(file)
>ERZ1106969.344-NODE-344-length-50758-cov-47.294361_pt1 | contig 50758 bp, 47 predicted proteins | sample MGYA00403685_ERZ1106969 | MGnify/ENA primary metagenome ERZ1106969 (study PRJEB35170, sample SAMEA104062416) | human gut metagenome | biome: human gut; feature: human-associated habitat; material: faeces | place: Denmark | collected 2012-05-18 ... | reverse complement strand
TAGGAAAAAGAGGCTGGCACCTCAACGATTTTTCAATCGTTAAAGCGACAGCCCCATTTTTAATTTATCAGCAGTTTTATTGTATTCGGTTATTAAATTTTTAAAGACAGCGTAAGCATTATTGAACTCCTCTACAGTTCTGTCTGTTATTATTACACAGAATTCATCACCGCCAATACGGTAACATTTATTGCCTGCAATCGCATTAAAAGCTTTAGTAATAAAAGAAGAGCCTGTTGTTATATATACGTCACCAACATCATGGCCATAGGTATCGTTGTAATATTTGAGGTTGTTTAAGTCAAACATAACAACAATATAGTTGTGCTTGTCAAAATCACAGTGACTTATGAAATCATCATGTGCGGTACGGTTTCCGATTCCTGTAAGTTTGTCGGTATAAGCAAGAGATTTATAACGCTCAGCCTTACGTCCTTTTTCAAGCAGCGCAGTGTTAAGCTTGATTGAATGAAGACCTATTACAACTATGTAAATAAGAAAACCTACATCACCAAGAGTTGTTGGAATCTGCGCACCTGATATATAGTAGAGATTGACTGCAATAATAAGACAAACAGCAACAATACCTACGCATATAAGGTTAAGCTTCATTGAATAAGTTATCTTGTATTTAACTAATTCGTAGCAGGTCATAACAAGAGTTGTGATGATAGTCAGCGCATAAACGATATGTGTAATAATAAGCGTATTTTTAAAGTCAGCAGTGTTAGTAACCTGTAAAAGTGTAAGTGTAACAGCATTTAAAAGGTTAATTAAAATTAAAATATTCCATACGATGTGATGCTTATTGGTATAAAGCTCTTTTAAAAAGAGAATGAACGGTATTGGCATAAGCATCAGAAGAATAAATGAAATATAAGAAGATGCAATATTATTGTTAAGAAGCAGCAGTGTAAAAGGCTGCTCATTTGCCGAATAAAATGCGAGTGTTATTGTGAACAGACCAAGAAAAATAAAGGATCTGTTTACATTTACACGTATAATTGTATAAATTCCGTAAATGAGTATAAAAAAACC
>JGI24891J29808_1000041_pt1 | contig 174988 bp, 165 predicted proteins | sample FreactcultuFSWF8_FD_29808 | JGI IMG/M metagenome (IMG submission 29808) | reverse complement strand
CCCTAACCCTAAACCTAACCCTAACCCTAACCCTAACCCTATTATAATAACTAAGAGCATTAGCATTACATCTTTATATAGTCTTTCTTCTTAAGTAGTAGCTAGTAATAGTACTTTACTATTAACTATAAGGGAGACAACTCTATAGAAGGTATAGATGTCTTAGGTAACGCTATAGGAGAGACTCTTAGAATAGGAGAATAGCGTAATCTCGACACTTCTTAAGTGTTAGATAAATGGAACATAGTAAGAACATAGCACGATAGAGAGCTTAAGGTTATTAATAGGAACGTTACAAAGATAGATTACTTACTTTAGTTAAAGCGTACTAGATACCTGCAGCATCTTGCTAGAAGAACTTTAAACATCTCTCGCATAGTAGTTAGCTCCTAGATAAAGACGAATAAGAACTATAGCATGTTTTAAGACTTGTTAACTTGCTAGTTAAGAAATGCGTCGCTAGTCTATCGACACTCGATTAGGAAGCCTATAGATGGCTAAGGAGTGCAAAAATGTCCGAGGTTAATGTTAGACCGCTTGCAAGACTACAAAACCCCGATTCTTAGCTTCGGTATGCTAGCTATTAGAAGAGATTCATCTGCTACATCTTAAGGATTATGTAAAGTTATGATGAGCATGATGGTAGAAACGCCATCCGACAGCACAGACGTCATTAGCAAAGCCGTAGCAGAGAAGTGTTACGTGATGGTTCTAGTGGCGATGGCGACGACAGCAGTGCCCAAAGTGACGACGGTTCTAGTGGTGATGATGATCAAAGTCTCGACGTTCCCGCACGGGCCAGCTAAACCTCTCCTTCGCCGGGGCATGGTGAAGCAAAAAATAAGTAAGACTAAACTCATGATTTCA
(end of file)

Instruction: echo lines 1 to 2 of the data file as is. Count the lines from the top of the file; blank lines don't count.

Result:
>ERZ1106969.344-NODE-344-length-50758-cov-47.294361_pt1 | contig 50758 bp, 47 predicted proteins | sample MGYA00403685_ERZ1106969 | MGnify/ENA primary metagenome ERZ1106969 (study PRJEB35170, sample SAMEA104062416) | human gut metagenome | biome: human gut; feature: human-associated habitat; material: faeces | place: Denmark | collected 2012-05-18 ... | reverse complement strand
TAGGAAAAAGAGGCTGGCACCTCAACGATTTTTCAATCGTTAAAGCGACAGCCCCATTTTTAATTTATCAGCAGTTTTATTGTATTCGGTTATTAAATTTTTAAAGACAGCGTAAGCATTATTGAACTCCTCTACAGTTCTGTCTGTTATTATTACACAGAATTCATCACCGCCAATACGGTAACATTTATTGCCTGCAATCGCATTAAAAGCTTTAGTAATAAAAGAAGAGCCTGTTGTTATATATACGTCACCAACATCATGGCCATAGGTATCGTTGTAATATTTGAGGTTGTTTAAGTCAAACATAACAACAATATAGTTGTGCTTGTCAAAATCACAGTGACTTATGAAATCATCATGTGCGGTACGGTTTCCGATTCCTGTAAGTTTGTCGGTATAAGCAAGAGATTTATAACGCTCAGCCTTACGTCCTTTTTCAAGCAGCGCAGTGTTAAGCTTGATTGAATGAAGACCTATTACAACTATGTAAATAAGAAAACCTACATCACCAAGAGTTGTTGGAATCTGCGCACCTGATATATAGTAGAGATTGACTGCAATAATAAGACAAACAGCAACAATACCTACGCATATAAGGTTAAGCTTCATTGAATAAGTTATCTTGTATTTAACTAATTCGTAGCAGGTCATAACAAGAGTTGTGATGATAGTCAGCGCATAAACGATATGTGTAATAATAAGCGTATTTTTAAAGTCAGCAGTGTTAGTAACCTGTAAAAGTGTAAGTGTAACAGCATTTAAAAGGTTAATTAAAATTAAAATATTCCATACGATGTGATGCTTATTGGTATAAAGCTCTTTTAAAAAGAGAATGAACGGTATTGGCATAAGCATCAGAAGAATAAATGAAATATAAGAAGATGCAATATTATTGTTAAGAAGCAGCAGTGTAAAAGGCTGCTCATTTGCCGAATAAAATGCGAGTGTTATTGTGAACAGACCAAGAAAAATAAAGGATCTGTTTACATTTACACGTATAATTGTATAAATTCCGTAAATGAGTATAAAAAAACC